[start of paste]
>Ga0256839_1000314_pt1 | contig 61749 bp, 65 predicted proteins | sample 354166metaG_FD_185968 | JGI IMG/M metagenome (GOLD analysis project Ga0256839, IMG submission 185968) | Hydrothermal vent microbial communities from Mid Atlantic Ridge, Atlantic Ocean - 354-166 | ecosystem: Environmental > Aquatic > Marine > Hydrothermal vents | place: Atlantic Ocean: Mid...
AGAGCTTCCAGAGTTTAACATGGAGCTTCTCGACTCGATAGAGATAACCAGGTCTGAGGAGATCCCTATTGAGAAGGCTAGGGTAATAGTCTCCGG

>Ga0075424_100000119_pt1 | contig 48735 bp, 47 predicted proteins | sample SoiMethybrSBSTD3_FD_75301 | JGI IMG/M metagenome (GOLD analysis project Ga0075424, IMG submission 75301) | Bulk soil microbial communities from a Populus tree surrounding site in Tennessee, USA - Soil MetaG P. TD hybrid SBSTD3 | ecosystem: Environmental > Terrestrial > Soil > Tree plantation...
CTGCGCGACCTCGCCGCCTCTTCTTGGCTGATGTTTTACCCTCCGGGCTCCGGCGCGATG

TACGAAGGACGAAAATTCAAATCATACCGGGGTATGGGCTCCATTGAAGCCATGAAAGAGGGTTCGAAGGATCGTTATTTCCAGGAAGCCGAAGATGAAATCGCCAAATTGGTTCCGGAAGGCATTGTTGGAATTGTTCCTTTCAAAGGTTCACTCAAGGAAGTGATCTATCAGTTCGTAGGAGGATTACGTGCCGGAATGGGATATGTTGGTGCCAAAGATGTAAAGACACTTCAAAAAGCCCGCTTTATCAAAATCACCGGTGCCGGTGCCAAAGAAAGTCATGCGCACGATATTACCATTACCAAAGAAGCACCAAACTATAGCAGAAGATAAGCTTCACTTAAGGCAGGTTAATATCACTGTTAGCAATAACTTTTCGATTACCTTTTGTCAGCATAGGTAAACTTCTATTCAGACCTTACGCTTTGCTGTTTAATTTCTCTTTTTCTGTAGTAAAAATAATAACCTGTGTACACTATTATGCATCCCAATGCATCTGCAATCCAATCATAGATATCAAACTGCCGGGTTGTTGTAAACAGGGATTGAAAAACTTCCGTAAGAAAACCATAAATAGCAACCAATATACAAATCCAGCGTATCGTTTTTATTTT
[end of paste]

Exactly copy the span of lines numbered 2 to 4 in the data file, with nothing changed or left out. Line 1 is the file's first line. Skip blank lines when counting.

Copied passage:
AGAGCTTCCAGAGTTTAACATGGAGCTTCTCGACTCGATAGAGATAACCAGGTCTGAGGAGATCCCTATTGAGAAGGCTAGGGTAATAGTCTCCGG

>Ga0075424_100000119_pt1 | contig 48735 bp, 47 predicted proteins | sample SoiMethybrSBSTD3_FD_75301 | JGI IMG/M metagenome (GOLD analysis project Ga0075424, IMG submission 75301) | Bulk soil microbial communities from a Populus tree surrounding site in Tennessee, USA - Soil MetaG P. TD hybrid SBSTD3 | ecosystem: Environmental > Terrestrial > Soil > Tree plantation...
CTGCGCGACCTCGCCGCCTCTTCTTGGCTGATGTTTTACCCTCCGGGCTCCGGCGCGATG